and shower, Joy, Lady! is the spirit and the power, Which wedding Nature to us gives in

dower, A new earth and new heaven, Undreamt of by the sensual and the

proud Joy is the sweet voice, Joy the luminous


We in ourselves rejoice! And thence flows all that charms or ear

or sight, All melodies the echoes of that voice, All colours a suffusion from that light.


Hence, viper thoughts, that coil around

my mind,

Reality's dark dream!
I turn from you, and listen to the wind,
Which long has raved unnoticed.

What a scream
Of agony by torture lengthened out
That lute sent forth! Thou Wind, that

ravest without, Bare crag, or mountain-tairn, or blasted

tree, Or pine-grove whither woodman

clomb, Or lonely house, long held the witches'

home, Methinks were fitter instruments for

thee, Mad Lutanist! who in this month of

showers, Of dark brown gardens, and of peeping

flowers, Makest Devils' yule, with worse than

wintry song, The blossoms, buds, and timorous leaves

among Thou Actor, perfect in all tragic sounds ! Thou mighty Poet, even to frenzy bold !

What tell'st thou now about?

'Tis of the rushing of an host in rout, With groans of trampled men, with

smarting wounds At once they groan with pain, and shudder

VI There was a time when, though my path

was rough, This joy within me dallied with distress, And all misfortunes were but as the stuff Whence Fancy made me dreams of hap

piness : For hope grew round me, like the twining

with the cold !

vine, And fruits, and foliage, not my own,

seemed mine.

But hush! there is a pause of deepest These waters, rolling from their mountainsilence !

springs And all that noise, as of a rushing crowd, With a soft inland murmur. Once again With groans and tremulous shudderings - Do I behold these steep and lofty cliffs, all is over

That on a wild secluded scene impress It tells another tale, with sounds less Thoughts of more deep seclusion ; and condeep and loud!

nect A tale of less affright,

The landscape with the quiet of the sky. And tempered with delight,

The day is come when I again repose As Otway's self had framed the tender lay; Here, under this dark sycamore, and view 'Tis of a little child

These plots of cottage-ground, these Upon a lonesome wild,

orchard-tufts, Not far from home, but she hath lost her Which at this season, with their unripe way:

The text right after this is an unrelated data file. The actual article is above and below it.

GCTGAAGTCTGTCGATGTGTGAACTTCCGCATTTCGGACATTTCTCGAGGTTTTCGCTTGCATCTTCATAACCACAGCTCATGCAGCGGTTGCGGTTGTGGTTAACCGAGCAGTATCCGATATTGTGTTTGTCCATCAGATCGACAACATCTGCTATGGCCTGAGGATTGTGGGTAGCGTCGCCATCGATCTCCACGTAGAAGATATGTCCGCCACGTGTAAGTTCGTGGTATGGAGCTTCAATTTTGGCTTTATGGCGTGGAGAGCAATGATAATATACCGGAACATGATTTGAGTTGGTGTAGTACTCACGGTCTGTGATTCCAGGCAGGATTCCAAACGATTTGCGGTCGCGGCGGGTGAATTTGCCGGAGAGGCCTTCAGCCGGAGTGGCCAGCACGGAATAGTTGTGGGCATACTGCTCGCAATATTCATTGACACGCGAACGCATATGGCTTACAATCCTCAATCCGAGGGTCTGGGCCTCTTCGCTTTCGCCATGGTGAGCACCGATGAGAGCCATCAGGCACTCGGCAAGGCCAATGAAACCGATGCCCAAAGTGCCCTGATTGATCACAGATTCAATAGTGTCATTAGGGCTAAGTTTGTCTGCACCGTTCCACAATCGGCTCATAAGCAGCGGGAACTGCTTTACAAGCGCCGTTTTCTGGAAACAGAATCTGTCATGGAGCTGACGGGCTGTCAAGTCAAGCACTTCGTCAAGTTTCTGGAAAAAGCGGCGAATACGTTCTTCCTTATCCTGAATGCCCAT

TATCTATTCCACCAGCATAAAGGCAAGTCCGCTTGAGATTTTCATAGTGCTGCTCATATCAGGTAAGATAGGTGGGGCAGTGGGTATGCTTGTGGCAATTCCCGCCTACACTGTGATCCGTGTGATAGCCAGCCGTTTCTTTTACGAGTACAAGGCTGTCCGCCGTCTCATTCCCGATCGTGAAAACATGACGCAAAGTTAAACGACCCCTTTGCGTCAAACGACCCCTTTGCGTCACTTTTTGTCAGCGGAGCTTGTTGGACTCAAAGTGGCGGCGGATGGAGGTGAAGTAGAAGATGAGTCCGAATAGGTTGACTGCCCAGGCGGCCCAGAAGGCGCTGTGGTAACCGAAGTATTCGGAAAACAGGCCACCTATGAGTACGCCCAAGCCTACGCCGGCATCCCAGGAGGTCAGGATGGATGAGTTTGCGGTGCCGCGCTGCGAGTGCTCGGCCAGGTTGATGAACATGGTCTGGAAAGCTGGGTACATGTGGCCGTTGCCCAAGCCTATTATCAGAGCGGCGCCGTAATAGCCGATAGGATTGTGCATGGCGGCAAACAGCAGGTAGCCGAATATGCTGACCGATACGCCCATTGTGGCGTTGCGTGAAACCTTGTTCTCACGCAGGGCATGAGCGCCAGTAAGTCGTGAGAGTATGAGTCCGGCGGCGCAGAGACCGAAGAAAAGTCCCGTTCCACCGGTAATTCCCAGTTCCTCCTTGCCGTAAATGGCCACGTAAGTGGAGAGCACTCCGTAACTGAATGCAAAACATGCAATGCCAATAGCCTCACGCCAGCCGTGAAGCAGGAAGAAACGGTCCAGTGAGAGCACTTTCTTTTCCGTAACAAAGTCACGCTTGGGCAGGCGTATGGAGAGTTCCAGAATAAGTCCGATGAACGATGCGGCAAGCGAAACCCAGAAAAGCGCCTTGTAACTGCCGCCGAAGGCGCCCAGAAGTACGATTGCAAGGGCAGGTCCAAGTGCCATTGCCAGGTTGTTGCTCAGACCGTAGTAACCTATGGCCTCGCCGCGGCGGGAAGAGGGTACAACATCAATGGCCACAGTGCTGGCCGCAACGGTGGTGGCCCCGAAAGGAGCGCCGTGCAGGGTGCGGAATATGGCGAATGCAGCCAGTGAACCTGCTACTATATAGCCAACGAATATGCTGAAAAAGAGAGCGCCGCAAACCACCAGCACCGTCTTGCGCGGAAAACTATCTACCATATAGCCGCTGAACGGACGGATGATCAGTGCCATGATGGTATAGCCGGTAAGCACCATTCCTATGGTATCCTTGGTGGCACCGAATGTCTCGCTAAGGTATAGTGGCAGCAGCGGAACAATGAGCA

fruits, And now moans low in bitter grief and fear, Are clad in one green hue, and lose themAnd now screams loud, and hopes to make

selves her mother hear.

Mid groves and copses. Once again I see

These hedgerows, hardly hedgerows, little VIII


Of sportive wood run wild: these pastoral 'Tis midnight, but small thoughts have I

farms, of sleep:

Green to the very door; and wreaths of Full seldom may my friend such vigils

smoke keep!

Sent up, in silence, from among the trees ! Visit her, gentle Sleep! with wings of

With some uncertain notice, as might seem healing,

Of vagrant dwellers in the houseless woods, And may this storm be but a mountain

Or of some hermit's cave, where by his birth,

fire May all the stars hang bright above her

The hermit sits alone. dwelling, Silent as though they watched the sleep- Through a long absence, have not been

These beauteous forms, ing Earth!

to me With light heart may she rise,

As is a landscape to a blind man's eye: Gay fancy, cheerful eyes,

But oft, in lonely rooms, and 'mid the din Joy lift her spirit, joy attune her voice;

Of towns and cities, I have owed to them To her may all things live, from pole to

In hours of weariness, sensations sweet, pole,

Felt in the blood, and felt along the heart; Their life the eddying of her living soul !

And passing even into my purer mind, O simple spirit, guided from above,

With tranquil restoration : - feelings too Dear Lady! friend devoutest of my choice,

Of unremembered pleasure: such, perhaps, Thus mayest thou ever, evermore rejoice.

As have no slight or trivial influence

On that best portion of a good man's life, WILLIAM WORDSWORTH His little, nameless, unremembered acts

Of kindness and of love. Nor less, I trust, LINES COMPOSED A FEW MILES To them I may have owed another gift,

ABOVE TINTERN ABBEY, ON Of aspect more sublime; that blessed REVISITING THE BANKS OF

mood, THE WYE DURING A TOUR In which the burthen of the mystery,

In which the heavy and the weary weight Five years have past; five summers,

Of all this unintelligible world, with the length

Is lightened: - that serene and blessed Of five long winters! and again I hear


« 上一頁繼續 »